For instance, one picture book theme that’s particularly appealing to boys is pirates. In 2012 Aardman released a U certificate film called The Pirates! In an Adventure with Scientists! which includes all of the Missing Ingredients listed in Part 2 of COOL not CUTE. Here are some specific examples:

Combat: Characters are seen fighting with cutlasses, firing pistols and canons and hitting each other with various objects such as frying pans. The violence in the film is generally non-lethal, but one running joke involves a pirate, Cutlass Liz, killing other pirates by running them through with her sword.

Peril: Characters repeatedly find themselves in life-threatening situations and at one point the hero is almost beheaded by an executioner.

Irredeemable Villainy: The film’s villain is an evil, sabre-wielding incarnation of Queen Victoria, who’s last seen swearing vengeance on the hero.

Although many pirate-themed picture books have been published over the last few years, very few of them contain dangerous, exciting ingredients such as these. I accept that some four-year-old boys will find these ingredients unappealing and I’m not arguing that ALL picture books should include them; but in addition to tamer, cuter picture books about pirates, aliens, dinosaurs, diggers and monsters, there need to be many more wilder, cooler picture books for the children of both sexes who are currently rejecting books in favour of films and TV shows which cater to their tastes.


3. Films and TV shows may have different standards of age-appropriateness to picture books, but that’s because picture books have higher standards.

I’ve suggested that the standards of age-appropriateness applied to picture books should match those of films and TV programmes certificated as age-appropriate for picture book age children. However, some picture book publishers I’ve spoken to in the last few weeks have told me that they would not allow a four-year-old child to watch films such as Star Wars IV: A New Hope or The Incredibles, despite the U certificate indicating that the content of both these films is age-appropriate.

I’ve been using films and TV shows as a measuring stick to judge picture books against. Should it be the other way around? Is it TV and films that are getting it wrong?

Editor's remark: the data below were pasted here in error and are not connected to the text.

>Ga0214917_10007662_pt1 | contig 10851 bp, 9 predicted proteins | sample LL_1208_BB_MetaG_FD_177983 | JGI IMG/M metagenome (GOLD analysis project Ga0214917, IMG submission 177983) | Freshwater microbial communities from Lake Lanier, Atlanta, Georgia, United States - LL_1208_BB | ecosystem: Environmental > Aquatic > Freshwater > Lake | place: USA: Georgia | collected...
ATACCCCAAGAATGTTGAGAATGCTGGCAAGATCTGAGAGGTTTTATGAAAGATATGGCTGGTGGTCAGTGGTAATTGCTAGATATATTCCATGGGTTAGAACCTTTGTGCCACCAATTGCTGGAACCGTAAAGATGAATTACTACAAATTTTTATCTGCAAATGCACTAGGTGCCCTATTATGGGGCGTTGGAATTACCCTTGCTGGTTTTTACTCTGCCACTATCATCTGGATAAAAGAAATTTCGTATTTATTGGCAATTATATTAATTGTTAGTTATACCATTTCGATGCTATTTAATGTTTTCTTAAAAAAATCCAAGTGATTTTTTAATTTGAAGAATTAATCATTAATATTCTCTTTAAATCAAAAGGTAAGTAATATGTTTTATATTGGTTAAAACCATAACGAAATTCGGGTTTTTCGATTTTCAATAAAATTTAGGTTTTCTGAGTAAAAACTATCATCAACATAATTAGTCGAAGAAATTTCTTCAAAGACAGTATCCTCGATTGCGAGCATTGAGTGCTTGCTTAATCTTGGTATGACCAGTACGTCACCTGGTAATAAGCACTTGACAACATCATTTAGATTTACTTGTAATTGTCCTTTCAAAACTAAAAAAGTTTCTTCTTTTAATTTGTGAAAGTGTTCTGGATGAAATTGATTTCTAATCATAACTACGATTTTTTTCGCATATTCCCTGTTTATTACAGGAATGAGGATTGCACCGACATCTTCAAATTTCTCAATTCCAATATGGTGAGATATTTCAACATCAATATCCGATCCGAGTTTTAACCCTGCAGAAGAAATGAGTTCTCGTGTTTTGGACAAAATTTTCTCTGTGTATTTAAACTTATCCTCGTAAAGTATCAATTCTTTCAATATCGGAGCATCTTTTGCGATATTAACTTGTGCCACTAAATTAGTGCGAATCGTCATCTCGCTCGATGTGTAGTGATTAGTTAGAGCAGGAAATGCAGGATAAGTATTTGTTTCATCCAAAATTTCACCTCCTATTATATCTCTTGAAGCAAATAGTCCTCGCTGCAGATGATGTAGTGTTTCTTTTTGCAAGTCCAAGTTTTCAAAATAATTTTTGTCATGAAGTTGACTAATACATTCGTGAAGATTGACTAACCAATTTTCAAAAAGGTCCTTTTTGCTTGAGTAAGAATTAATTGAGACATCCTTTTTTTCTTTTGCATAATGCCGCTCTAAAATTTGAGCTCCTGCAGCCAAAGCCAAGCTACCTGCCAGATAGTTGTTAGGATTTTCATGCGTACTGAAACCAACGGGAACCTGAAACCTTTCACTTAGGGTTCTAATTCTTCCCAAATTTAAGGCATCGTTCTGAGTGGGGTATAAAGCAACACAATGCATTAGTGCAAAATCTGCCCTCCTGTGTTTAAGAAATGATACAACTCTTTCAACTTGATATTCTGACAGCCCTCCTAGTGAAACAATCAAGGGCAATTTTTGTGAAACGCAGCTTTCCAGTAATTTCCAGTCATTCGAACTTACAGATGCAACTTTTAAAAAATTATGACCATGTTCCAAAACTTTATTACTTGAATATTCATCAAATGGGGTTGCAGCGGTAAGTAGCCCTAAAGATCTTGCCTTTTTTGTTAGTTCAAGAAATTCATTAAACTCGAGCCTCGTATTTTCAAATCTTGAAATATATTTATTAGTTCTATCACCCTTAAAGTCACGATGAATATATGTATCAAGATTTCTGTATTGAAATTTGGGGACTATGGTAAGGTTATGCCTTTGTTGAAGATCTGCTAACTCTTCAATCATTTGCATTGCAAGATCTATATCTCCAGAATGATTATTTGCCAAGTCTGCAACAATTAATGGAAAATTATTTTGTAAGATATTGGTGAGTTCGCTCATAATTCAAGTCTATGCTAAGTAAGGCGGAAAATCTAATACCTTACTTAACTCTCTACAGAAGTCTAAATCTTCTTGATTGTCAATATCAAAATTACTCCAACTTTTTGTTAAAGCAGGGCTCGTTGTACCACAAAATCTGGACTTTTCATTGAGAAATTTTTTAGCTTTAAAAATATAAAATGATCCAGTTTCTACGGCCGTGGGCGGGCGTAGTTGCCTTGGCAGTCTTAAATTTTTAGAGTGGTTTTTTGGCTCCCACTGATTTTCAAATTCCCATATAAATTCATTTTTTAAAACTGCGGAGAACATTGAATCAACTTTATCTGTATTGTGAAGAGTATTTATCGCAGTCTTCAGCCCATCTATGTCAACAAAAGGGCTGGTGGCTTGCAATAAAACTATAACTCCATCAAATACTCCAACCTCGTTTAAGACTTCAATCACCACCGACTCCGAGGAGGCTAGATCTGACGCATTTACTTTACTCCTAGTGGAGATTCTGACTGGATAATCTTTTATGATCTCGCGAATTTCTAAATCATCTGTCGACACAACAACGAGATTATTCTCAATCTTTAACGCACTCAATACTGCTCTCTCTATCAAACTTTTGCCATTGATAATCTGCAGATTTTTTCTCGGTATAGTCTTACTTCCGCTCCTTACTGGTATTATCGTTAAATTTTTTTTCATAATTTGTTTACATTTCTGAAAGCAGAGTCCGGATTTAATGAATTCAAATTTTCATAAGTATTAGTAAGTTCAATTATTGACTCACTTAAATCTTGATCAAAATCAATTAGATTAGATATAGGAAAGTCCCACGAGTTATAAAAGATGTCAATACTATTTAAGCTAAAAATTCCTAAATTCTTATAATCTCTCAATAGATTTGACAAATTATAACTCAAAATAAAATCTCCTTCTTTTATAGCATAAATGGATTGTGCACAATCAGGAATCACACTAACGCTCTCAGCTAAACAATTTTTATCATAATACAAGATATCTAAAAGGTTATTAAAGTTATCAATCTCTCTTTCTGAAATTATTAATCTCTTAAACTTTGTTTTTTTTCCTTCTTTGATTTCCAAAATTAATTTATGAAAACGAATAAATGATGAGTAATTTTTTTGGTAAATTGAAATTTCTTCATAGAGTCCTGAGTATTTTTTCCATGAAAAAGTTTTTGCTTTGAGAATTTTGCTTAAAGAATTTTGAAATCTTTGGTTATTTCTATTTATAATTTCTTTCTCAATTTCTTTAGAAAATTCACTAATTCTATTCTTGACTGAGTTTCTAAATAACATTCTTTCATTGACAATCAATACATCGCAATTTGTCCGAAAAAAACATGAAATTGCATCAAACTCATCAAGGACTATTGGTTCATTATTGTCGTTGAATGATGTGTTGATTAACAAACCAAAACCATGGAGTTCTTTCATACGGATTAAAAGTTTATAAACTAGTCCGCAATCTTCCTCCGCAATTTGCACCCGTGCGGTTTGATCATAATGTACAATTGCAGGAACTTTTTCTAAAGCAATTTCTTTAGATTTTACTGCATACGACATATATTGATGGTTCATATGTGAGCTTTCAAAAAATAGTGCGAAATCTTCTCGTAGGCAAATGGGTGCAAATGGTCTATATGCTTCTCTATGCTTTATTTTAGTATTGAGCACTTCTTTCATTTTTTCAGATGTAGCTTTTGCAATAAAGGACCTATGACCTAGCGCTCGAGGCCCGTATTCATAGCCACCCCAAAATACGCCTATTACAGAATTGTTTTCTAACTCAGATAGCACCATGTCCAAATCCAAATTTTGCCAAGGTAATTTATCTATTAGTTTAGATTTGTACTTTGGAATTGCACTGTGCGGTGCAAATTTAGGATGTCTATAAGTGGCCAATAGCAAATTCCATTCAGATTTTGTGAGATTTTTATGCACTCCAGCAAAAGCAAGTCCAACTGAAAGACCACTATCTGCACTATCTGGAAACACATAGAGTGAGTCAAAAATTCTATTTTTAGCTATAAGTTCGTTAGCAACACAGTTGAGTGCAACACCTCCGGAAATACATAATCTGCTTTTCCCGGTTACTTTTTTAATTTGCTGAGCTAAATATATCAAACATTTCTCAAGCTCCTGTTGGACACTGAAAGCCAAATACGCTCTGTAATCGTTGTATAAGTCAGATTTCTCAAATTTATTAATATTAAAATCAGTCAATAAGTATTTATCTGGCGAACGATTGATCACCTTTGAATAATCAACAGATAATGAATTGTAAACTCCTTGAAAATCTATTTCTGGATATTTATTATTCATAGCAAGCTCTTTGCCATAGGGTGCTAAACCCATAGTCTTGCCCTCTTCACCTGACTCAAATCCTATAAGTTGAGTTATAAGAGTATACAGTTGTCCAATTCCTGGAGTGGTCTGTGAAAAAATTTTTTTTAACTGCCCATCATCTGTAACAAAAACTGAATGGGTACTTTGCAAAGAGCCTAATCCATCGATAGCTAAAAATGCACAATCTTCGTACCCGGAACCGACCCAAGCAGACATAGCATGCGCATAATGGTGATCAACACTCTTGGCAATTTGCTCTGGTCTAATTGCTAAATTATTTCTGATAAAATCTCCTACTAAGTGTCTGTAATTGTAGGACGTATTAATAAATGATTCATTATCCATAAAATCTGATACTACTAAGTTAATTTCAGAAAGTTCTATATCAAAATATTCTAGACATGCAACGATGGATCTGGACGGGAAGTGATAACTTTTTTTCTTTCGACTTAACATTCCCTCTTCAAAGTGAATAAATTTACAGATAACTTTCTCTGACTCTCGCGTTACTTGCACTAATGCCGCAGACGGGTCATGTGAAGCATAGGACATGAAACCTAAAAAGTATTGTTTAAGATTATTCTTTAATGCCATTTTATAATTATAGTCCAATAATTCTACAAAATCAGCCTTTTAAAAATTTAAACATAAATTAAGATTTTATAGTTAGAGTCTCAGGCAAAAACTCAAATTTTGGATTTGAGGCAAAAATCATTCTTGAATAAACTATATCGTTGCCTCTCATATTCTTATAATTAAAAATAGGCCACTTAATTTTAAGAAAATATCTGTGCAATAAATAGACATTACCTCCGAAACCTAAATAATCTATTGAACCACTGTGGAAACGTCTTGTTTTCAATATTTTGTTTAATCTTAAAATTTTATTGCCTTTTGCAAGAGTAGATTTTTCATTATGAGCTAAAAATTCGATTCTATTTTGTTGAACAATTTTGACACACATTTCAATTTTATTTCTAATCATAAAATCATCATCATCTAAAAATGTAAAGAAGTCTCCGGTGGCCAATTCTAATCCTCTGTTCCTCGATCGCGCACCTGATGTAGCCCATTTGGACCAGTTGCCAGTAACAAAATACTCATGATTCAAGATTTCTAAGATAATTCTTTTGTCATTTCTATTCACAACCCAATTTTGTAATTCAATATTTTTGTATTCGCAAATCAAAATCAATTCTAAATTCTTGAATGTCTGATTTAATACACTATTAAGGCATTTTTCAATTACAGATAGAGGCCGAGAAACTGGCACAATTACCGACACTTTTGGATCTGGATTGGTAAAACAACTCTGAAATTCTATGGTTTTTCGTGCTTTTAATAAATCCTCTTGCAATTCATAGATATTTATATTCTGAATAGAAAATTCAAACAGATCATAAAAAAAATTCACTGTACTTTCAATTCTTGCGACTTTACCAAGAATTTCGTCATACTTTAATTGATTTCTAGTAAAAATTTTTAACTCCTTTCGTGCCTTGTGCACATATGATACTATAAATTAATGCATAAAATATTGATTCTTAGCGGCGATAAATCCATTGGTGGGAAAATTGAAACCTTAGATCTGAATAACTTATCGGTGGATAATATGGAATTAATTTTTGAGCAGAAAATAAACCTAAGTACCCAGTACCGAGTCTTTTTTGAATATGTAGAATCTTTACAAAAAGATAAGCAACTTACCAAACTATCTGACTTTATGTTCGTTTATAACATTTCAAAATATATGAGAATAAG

The main reason I think it’s reasonable to use film and TV age standards as a measuring stick is that they are judged in a far more impartial manner. TV shows and films have their age-appropriateness assessed by the British Board of Film Classification (BBFC), an independent organisation that has a statutory responsibility to make such assessments.

To ensure that its judgements reflects public attitudes, the BBFC commissions regular public consultations and revises its guidelines accordingly. A report on the last consultation, comprising of 8700 interviews, can be found here on the BBFC web site. An appendix on page 79 of the report outlines the methods that were used to obtain a demographically diverse sample that represents the public as a whole.

I think this demographic diversity of views, including an equal representation of both sexes, goes a long way towards explaining the differing standards of age-appropriateness between films/TV and picture books. I think the more restrictive standards of age-appropriateness evident in picture books reflect the views of a far narrower demographic, and one that I’ve argued in COOL not CUTE is overwhelmingly female.



What do you think?
Are there any flaws in my arguments?
Have I misrepresented the counter-arguments?
Have I omitted an important counter-argument?
If so, let me know and join the debate using the comments box/link below!